A very active, athletic 17-year-old girl arrived at Hadassah Hospital Ein Kerem complaining of pain in her stomach. She had no idea there was a massive growth in her abdomen that weighed more than six pounds.
“Tamar [not her real name] complained of abdominal pain from an early age,” her mother reports. “We contacted several doctors who did a variety of tests, but the results suggested everything was normal, and we thought all was okay. We attributed the pain to the stresses caused by life changes, such as moving our home, school examinations, and an unbalanced diet.”
One day toward evening, Tamar’s mother recalls, “Tamar began complaining of strong abdominal pain. Something about the pain was different this time. She was really suffering, and her abdomen had suddenly swelled up. Tamar is a very thin girl and physically quite small. We were alarmed by the swelling. It was clear that a comprehensive examination was needed.”
Tamar’s mother took her to Hadassah Ein Kerem, where doctors found the huge growth that now filled Tamar’s abdominal and pelvic cavities.
Senior surgeon Dr. Uri Dior, an expert in gynecologic laparoscopic surgery, explains, “In the initial examination, we found a lump and needed to ascertain its source. During testing, we discovered that the growth stretched from the pelvic area to the liver, which is most unusual. From our tests, we were confident the tumor was benign, but we couldn’t be certain. It was obvious we would have to operate on Tamar immediately.”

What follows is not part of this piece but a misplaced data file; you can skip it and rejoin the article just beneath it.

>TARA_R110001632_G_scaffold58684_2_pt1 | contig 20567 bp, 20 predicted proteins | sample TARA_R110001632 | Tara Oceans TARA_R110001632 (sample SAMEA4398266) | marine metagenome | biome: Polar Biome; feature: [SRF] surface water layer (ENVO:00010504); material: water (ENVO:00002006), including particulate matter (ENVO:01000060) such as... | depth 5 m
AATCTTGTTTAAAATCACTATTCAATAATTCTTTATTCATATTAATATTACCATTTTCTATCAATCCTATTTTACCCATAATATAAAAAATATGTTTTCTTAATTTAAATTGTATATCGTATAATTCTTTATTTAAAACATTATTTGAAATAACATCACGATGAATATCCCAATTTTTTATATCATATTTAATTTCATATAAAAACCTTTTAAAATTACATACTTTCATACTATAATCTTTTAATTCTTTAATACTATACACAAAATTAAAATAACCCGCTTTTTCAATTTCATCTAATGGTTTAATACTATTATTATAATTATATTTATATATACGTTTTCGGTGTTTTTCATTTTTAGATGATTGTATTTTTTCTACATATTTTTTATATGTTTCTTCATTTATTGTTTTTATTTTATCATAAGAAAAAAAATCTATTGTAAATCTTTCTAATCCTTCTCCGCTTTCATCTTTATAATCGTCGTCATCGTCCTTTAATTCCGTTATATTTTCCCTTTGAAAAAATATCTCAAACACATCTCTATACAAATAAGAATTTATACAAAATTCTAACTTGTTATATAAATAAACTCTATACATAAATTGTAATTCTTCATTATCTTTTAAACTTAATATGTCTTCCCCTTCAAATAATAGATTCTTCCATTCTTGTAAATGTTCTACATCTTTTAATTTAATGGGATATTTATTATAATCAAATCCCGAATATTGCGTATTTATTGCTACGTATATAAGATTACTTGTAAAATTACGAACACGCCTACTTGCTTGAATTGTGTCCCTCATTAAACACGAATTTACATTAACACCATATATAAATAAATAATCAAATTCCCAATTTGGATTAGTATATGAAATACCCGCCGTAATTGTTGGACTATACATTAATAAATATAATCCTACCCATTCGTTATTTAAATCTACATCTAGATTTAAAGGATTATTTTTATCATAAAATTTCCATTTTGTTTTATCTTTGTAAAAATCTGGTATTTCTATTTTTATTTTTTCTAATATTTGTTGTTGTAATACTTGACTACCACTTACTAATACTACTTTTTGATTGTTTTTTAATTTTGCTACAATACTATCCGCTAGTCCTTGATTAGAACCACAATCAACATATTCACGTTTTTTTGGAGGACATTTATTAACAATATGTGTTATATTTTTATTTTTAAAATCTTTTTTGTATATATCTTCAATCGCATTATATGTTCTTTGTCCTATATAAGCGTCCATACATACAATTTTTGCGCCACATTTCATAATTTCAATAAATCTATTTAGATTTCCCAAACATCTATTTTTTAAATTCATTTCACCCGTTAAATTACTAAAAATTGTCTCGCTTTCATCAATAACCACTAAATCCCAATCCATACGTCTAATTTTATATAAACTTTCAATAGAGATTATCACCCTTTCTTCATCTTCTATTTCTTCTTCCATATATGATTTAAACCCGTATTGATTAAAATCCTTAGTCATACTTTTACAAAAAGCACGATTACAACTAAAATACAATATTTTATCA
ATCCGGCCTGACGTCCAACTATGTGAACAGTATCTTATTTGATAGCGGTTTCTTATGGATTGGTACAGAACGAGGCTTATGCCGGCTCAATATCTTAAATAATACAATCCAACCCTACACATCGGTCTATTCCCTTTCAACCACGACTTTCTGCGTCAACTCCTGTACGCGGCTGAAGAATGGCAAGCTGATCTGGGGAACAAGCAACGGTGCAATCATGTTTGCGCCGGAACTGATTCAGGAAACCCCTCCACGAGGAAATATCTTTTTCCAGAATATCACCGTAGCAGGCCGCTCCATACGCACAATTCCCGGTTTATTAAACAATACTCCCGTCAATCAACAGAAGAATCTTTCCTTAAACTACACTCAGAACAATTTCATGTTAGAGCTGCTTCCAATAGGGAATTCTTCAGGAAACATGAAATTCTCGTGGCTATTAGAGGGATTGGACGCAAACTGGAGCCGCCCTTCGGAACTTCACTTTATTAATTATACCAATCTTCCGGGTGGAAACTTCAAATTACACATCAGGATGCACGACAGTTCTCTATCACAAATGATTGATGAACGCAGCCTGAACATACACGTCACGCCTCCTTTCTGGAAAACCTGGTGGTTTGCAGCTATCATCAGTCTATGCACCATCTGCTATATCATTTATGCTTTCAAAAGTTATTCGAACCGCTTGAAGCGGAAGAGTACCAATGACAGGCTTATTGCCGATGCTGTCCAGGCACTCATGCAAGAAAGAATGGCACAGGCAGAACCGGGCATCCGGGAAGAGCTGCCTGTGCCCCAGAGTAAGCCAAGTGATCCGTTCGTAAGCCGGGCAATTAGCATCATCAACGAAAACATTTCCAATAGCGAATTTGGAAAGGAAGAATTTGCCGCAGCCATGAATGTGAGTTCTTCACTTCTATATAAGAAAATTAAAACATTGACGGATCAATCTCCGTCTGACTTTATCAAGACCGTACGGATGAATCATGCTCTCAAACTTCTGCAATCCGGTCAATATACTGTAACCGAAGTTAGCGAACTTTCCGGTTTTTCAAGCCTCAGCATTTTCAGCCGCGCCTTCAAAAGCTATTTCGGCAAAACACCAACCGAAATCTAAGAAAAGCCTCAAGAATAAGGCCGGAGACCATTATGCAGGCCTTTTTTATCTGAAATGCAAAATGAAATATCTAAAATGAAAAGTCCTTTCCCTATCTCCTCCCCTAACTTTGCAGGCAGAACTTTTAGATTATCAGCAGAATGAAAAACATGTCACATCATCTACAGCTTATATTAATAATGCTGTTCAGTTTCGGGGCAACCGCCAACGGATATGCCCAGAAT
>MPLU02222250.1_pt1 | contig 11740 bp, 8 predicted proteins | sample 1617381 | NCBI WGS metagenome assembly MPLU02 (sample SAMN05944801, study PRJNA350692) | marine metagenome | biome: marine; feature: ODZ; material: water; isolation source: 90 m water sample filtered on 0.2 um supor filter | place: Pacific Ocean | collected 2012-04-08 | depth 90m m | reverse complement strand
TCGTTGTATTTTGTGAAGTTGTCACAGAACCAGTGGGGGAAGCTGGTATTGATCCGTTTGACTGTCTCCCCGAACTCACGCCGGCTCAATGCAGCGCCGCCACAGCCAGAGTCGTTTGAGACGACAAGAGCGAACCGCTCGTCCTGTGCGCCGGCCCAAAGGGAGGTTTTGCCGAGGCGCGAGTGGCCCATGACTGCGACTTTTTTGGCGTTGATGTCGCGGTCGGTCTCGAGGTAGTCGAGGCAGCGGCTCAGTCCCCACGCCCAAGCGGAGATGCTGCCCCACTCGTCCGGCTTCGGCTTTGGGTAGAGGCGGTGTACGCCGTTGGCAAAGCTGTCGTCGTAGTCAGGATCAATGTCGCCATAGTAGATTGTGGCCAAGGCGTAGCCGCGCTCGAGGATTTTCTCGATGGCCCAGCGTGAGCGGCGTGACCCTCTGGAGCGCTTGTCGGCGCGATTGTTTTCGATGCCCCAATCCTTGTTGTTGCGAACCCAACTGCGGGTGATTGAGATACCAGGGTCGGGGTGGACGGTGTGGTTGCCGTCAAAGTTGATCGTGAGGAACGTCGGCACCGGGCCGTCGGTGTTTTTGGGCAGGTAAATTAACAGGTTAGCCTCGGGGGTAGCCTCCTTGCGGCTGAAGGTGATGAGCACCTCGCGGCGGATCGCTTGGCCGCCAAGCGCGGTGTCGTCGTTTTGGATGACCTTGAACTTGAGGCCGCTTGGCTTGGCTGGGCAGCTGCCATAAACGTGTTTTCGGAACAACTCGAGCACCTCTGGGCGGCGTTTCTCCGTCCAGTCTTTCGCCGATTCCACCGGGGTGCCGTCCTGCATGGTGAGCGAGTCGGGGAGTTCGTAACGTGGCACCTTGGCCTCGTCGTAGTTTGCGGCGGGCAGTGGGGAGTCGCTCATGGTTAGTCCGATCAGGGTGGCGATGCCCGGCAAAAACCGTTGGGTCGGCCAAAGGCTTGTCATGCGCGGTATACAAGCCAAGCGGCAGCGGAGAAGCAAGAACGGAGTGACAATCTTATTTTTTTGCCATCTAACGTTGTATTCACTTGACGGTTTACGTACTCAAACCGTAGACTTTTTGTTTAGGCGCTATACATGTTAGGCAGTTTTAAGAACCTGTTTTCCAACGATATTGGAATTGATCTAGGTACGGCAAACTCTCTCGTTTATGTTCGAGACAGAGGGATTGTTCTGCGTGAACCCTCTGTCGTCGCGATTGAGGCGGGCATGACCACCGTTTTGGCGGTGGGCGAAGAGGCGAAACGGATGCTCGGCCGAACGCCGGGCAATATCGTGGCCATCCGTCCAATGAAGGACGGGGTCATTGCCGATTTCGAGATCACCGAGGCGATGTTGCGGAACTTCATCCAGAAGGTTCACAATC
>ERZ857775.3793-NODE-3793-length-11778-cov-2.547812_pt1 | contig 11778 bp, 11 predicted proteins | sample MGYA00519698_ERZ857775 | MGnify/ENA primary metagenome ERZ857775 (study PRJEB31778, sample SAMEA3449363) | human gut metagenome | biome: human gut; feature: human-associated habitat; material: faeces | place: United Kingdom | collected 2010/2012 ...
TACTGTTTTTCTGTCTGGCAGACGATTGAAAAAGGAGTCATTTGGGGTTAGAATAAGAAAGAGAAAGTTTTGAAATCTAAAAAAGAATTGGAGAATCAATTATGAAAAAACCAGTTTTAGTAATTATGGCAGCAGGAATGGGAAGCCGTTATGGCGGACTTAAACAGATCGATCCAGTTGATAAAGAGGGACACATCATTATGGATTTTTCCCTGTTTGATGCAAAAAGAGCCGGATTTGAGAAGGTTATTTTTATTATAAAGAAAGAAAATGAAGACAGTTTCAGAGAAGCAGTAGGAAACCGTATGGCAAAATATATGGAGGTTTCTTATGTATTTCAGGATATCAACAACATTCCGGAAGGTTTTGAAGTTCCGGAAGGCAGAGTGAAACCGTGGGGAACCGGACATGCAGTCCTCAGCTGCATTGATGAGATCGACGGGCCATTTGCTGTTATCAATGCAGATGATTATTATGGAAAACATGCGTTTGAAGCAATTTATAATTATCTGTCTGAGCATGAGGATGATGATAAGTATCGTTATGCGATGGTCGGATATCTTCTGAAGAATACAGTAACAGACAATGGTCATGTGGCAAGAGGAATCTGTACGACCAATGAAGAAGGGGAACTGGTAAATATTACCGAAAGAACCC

Hadassah’s medical specialists decided that, despite the abnormal size of the tumor, they would try to remove it using a minimally invasive laparoscopic approach to avoid a large abdominal incision. As the surgeons, Dr. Dior and Dr. Avi Ben-Shushan, director of Hadassah’s Gynecologic Oncology Service, explain, “Laparoscopic surgery means a far shorter hospitalization, much faster recovery, significantly less post-operative pain, and lower risk of infection and other complications. And, of course, the cosmetic result is significantly different. Rather than a large scar, there are tiny scars that often become invisible.”
The surgeons add, “Time and again we see the value of the minimally invasive procedure. In Tamar’s case, where a dynamic young girl’s life plans were turned upside down in an instant, we didn’t want the surgery to add to the trauma she had already experienced.”
The tumor, as expected, was benign. It is a common type of tumor among fertile women, the doctors note, but its enormity at such a young age was most unusual. “Nearly three liters of fluid and tissue were sucked out of the tumor,” Dr. Ben-Shushan says. “Since the source of the tumor was ovarian,” he explains, “it was very important for us to preserve Tamar’s ovarian tissue. At the end of the surgery, we reconstructed her ovary. We expect her to have a fully functioning ovary.”
Three days later, Tamar was discharged from the hospital.
“We thank the Lord for sending his best emissaries, Dr. Dior and Dr. Ben-Shushan,” says Tamar’s mother.
In the picture: Hadassah surgeons Dr. Uri Dior (left) and Dr. Avi Ben-Shushan